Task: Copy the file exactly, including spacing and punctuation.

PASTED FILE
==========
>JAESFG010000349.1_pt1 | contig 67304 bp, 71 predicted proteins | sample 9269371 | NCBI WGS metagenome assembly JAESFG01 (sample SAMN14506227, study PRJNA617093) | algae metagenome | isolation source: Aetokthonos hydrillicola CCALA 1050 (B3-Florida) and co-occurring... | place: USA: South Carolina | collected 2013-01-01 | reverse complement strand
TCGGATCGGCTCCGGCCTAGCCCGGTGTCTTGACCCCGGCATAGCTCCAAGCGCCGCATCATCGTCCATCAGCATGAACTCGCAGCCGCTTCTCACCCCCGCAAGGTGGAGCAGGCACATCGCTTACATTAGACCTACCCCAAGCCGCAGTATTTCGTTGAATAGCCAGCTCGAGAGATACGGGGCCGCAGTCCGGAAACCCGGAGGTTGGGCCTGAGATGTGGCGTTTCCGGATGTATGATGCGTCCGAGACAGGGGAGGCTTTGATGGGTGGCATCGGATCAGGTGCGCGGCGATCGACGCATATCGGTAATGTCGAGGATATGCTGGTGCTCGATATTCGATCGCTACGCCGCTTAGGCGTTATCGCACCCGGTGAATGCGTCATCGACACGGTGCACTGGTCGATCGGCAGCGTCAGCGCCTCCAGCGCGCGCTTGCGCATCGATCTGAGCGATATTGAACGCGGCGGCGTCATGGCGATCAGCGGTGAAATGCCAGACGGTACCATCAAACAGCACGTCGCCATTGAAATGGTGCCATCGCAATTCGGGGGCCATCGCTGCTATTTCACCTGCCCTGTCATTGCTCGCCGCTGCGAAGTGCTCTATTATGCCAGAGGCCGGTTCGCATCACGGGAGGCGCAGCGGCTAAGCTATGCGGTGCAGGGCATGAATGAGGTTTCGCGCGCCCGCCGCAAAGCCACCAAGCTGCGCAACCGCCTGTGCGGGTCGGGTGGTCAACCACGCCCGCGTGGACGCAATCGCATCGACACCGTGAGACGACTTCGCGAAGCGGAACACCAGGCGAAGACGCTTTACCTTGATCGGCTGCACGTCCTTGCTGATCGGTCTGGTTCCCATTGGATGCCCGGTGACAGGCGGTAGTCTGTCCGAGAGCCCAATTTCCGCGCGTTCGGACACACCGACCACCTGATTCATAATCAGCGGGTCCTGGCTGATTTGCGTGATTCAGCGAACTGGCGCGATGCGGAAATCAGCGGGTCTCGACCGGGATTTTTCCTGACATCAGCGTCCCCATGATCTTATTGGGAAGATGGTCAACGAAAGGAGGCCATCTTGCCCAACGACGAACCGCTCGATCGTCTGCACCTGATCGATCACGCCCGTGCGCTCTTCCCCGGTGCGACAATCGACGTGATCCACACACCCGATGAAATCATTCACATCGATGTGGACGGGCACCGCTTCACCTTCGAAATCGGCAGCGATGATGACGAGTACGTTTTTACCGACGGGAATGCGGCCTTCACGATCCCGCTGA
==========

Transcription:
>JAESFG010000349.1_pt1 | contig 67304 bp, 71 predicted proteins | sample 9269371 | NCBI WGS metagenome assembly JAESFG01 (sample SAMN14506227, study PRJNA617093) | algae metagenome | isolation source: Aetokthonos hydrillicola CCALA 1050 (B3-Florida) and co-occurring... | place: USA: South Carolina | collected 2013-01-01 | reverse complement strand
TCGGATCGGCTCCGGCCTAGCCCGGTGTCTTGACCCCGGCATAGCTCCAAGCGCCGCATCATCGTCCATCAGCATGAACTCGCAGCCGCTTCTCACCCCCGCAAGGTGGAGCAGGCACATCGCTTACATTAGACCTACCCCAAGCCGCAGTATTTCGTTGAATAGCCAGCTCGAGAGATACGGGGCCGCAGTCCGGAAACCCGGAGGTTGGGCCTGAGATGTGGCGTTTCCGGATGTATGATGCGTCCGAGACAGGGGAGGCTTTGATGGGTGGCATCGGATCAGGTGCGCGGCGATCGACGCATATCGGTAATGTCGAGGATATGCTGGTGCTCGATATTCGATCGCTACGCCGCTTAGGCGTTATCGCACCCGGTGAATGCGTCATCGACACGGTGCACTGGTCGATCGGCAGCGTCAGCGCCTCCAGCGCGCGCTTGCGCATCGATCTGAGCGATATTGAACGCGGCGGCGTCATGGCGATCAGCGGTGAAATGCCAGACGGTACCATCAAACAGCACGTCGCCATTGAAATGGTGCCATCGCAATTCGGGGGCCATCGCTGCTATTTCACCTGCCCTGTCATTGCTCGCCGCTGCGAAGTGCTCTATTATGCCAGAGGCCGGTTCGCATCACGGGAGGCGCAGCGGCTAAGCTATGCGGTGCAGGGCATGAATGAGGTTTCGCGCGCCCGCCGCAAAGCCACCAAGCTGCGCAACCGCCTGTGCGGGTCGGGTGGTCAACCACGCCCGCGTGGACGCAATCGCATCGACACCGTGAGACGACTTCGCGAAGCGGAACACCAGGCGAAGACGCTTTACCTTGATCGGCTGCACGTCCTTGCTGATCGGTCTGGTTCCCATTGGATGCCCGGTGACAGGCGGTAGTCTGTCCGAGAGCCCAATTTCCGCGCGTTCGGACACACCGACCACCTGATTCATAATCAGCGGGTCCTGGCTGATTTGCGTGATTCAGCGAACTGGCGCGATGCGGAAATCAGCGGGTCTCGACCGGGATTTTTCCTGACATCAGCGTCCCCATGATCTTATTGGGAAGATGGTCAACGAAAGGAGGCCATCTTGCCCAACGACGAACCGCTCGATCGTCTGCACCTGATCGATCACGCCCGTGCGCTCTTCCCCGGTGCGACAATCGACGTGATCCACACACCCGATGAAATCATTCACATCGATGTGGACGGGCACCGCTTCACCTTCGAAATCGGCAGCGATGATGACGAGTACGTTTTTACCGACGGGAATGCGGCCTTCACGATCCCGCTGA